If you are unable to retract your foreskin fully, especially if it becomes red or painful, you should contact your GP. If a tight foreskin has been retracted and cannot be brought forward again, you should seek urgent treatment in your local hospital
In adults, tightness of the foreskin may cause no symptoms for most of the time. Problems usually become more obvious (and troublesome) when you get an erection and attempt sexual intercourse.
What are the facts about tight foreskins?
- In most children, the foreskin cannot normally be retracted completely before the age of 5. In some, full separation may not take place until the age of 10.
- Injury or infection of the foreskin may contribute to tightening.
- Ballooning of the foreskin (blowing up when passing urine, pictured) does occur with a tight foreskin but may also occur in children with a normal foreskin.
- Tightness of the foreskin may interfere with the normal passage of urine and can, in severe cases, cause acute retention of urine.
- Tight foreskins may encourage tumours of the penis to develop but tumours never arise in patients who have been circumcised in childhood.
What should I expect when I visit my GP?
Your GP should work through a recommended scheme of assessment for men or boys with a tight foreskin. This assessment will normally include some or all of the following:
1. A full history
Your GP will take a full history including whether you have had any injuries or infections of the penis at any stage. He/she will also assess the effect that the tight foreskin is having on your sexual activity.
2. A physical examination
A general physical examination will be performed which will include examination of your penis and foreskin. In some patients, the problems you are experiencing may be caused by a short penile frenulum (pictured) rather than by genuine tightness of the foreskin.
3. Additional tests
The usual tests performed are:
a. General blood tests
The actual tests performed will be left to the discretion of your GP. It is important to exclude diabetes with a blood glucose measurement. No other specific investigations are normally necessary.
b. Urine tests
Your urine will normally be tested to exclude infection and will be specifically tested for the presence of glucose (sugar).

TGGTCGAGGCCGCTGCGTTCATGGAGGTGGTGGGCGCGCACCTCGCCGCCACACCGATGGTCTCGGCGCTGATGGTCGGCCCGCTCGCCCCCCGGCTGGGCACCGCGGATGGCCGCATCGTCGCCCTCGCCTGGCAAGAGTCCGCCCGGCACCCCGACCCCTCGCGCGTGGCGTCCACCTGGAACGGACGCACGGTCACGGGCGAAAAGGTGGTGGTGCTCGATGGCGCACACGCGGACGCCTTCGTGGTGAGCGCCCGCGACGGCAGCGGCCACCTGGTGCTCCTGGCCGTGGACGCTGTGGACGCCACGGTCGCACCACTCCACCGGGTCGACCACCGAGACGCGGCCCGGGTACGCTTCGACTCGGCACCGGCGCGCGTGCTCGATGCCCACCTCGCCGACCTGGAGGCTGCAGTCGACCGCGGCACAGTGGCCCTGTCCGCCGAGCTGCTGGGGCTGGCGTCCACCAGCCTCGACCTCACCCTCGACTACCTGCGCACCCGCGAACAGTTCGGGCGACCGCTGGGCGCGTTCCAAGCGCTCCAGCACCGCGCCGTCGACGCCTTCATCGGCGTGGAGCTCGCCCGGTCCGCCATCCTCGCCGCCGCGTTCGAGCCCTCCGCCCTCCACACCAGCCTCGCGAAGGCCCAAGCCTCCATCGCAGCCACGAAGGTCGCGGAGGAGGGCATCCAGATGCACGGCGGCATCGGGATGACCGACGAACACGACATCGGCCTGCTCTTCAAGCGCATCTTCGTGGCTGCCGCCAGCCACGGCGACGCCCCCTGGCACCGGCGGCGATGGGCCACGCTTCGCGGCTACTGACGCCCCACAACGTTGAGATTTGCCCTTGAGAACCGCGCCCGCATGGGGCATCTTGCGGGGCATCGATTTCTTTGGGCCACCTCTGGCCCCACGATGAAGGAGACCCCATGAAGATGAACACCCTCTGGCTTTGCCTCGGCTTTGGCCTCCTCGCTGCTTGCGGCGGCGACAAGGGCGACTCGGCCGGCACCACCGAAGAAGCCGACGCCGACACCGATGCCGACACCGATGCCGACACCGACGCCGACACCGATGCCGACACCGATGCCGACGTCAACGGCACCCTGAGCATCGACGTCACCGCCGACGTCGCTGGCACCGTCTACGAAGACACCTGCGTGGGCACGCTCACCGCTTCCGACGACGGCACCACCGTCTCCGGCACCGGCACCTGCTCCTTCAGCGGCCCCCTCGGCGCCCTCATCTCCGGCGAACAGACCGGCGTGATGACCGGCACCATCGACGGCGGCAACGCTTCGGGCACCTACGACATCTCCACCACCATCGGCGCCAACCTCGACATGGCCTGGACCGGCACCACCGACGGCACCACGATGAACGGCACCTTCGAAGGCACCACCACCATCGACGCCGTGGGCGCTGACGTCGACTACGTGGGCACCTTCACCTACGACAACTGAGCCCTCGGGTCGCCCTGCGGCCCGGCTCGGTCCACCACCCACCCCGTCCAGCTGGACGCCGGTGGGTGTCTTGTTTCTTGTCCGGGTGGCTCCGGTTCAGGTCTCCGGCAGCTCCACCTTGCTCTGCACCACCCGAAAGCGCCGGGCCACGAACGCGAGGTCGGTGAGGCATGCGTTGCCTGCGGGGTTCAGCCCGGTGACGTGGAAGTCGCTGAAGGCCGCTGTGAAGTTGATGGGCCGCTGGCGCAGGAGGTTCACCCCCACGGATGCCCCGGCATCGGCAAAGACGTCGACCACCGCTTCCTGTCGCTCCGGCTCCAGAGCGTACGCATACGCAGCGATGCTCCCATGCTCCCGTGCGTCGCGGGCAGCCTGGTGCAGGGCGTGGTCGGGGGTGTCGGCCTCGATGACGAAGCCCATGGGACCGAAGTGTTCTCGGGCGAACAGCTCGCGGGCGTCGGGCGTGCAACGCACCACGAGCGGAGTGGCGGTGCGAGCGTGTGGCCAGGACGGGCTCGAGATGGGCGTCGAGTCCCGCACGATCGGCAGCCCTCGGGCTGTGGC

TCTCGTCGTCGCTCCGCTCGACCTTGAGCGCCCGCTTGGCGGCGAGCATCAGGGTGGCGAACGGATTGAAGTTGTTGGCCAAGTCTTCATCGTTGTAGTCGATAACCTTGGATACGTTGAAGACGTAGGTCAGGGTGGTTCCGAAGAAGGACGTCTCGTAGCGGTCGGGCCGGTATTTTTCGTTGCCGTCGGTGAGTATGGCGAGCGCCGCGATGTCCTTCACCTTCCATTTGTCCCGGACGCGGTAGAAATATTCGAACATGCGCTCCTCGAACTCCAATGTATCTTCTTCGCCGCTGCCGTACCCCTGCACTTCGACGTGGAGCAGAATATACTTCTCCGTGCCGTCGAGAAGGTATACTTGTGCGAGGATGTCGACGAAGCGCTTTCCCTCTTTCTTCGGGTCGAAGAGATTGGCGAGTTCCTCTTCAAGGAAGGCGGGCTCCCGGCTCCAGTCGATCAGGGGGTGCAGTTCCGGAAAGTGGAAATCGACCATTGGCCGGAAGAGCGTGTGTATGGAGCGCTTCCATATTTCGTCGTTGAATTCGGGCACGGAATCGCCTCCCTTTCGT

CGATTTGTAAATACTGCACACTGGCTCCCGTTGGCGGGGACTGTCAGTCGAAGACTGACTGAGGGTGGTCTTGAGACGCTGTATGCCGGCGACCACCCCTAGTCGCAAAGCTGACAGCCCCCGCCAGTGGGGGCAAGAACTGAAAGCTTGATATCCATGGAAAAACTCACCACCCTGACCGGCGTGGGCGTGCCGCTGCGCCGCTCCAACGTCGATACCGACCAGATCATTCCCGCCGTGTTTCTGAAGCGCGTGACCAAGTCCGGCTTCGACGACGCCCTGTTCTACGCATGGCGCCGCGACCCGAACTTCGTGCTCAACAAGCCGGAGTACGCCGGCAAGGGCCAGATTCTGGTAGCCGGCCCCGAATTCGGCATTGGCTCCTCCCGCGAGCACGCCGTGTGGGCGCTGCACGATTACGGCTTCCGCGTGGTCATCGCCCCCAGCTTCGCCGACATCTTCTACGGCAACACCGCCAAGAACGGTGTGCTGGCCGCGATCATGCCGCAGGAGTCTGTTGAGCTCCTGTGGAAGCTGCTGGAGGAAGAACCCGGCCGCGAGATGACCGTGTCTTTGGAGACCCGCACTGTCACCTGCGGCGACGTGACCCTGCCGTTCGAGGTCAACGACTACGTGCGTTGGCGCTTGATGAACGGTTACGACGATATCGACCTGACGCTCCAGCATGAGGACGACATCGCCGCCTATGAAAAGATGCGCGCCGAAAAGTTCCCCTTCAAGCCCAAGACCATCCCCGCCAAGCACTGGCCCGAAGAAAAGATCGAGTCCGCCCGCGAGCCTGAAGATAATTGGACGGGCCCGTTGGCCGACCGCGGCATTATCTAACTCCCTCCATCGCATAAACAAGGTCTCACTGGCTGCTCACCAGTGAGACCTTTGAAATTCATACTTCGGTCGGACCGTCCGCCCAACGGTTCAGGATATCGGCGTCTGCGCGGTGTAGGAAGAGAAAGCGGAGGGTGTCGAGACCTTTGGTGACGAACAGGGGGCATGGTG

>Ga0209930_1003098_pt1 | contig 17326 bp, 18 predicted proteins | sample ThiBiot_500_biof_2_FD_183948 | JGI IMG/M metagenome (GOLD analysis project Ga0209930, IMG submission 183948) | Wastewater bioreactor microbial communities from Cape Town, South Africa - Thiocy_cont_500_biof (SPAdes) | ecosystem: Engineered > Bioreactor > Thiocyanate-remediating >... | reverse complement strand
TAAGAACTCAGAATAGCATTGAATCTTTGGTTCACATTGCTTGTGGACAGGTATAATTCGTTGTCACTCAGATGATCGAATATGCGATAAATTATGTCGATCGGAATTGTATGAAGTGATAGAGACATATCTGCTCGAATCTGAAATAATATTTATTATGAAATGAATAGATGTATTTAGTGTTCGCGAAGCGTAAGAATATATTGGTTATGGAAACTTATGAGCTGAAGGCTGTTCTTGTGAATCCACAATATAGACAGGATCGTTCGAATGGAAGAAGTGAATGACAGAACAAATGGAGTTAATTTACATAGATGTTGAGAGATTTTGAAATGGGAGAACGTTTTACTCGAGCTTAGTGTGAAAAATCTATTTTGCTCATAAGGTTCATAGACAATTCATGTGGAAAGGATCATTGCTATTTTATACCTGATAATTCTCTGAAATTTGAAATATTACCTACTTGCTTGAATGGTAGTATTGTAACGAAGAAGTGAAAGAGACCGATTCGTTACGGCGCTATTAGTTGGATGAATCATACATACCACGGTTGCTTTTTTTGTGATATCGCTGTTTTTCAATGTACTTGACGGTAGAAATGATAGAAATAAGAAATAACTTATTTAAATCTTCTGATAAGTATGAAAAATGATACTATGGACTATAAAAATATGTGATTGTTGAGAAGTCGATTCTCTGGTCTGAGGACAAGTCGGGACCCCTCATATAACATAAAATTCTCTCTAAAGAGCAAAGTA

c. Other specific tests
Your GP may take swabs from the foreskin area to send to the laboratory for bacterial culture.
What could have caused my tight foreskin?
In children, a tight foreskin is usually congenital but, in adults, it is often due to a scarring disease known as balanitis xerotica obliterans (BXO, sometimes called lichen sclerosus). We do not know the cause of BXO
What treatments are available for this problem?
If simple conservative measures fail to improve the tightness, your GP will normally recommend referral to a urologist for further advice
Stretching of the foreskin is best avoided. There is no scientific evidence that it produces a cure and it can actually precipitate tearing and scarring. This may worsen a phimosis which then requires surgical treatment later in life. Forcible retraction of the foreskin in children should be avoided.
Steroid creams may soften your foreskin if the scarring is mild; stopping the cream, however, may result in a return of the condition.
Antibiotics may be needed if swabs show any evidence of infection
Using a condom during sexual intercourse may make the penis more comfortable
Circumcision is the mainstay of treatment if the foreskin is scarred by balanitis xerotica obliterans. This is one of medicine's oldest operations and has often been depicted in ancient and religious art (pictured right by Signorelli). .
Prepuceplasty is effective In children with congenital tightening of the foreskin. Several incisions are made into the tip of the foreskin to expose the head of the penis. The foreskin then needs to be retracted regularly until it has healed completely.
This procedure is totally ineffective in adults.
Frenuloplasty (pictured) is the best option If the tightness is due to a short penile frenulum, rather than a tight foreskin. However, a short frenulum may also be associated with a some scarring of the foreskin, so full circumcision is needed in some patients.
Partial removal of the foreskin is not recommended. Scarring may return in the foreskin remnant and the cosmetic results, particularly during erection, are often unacceptable.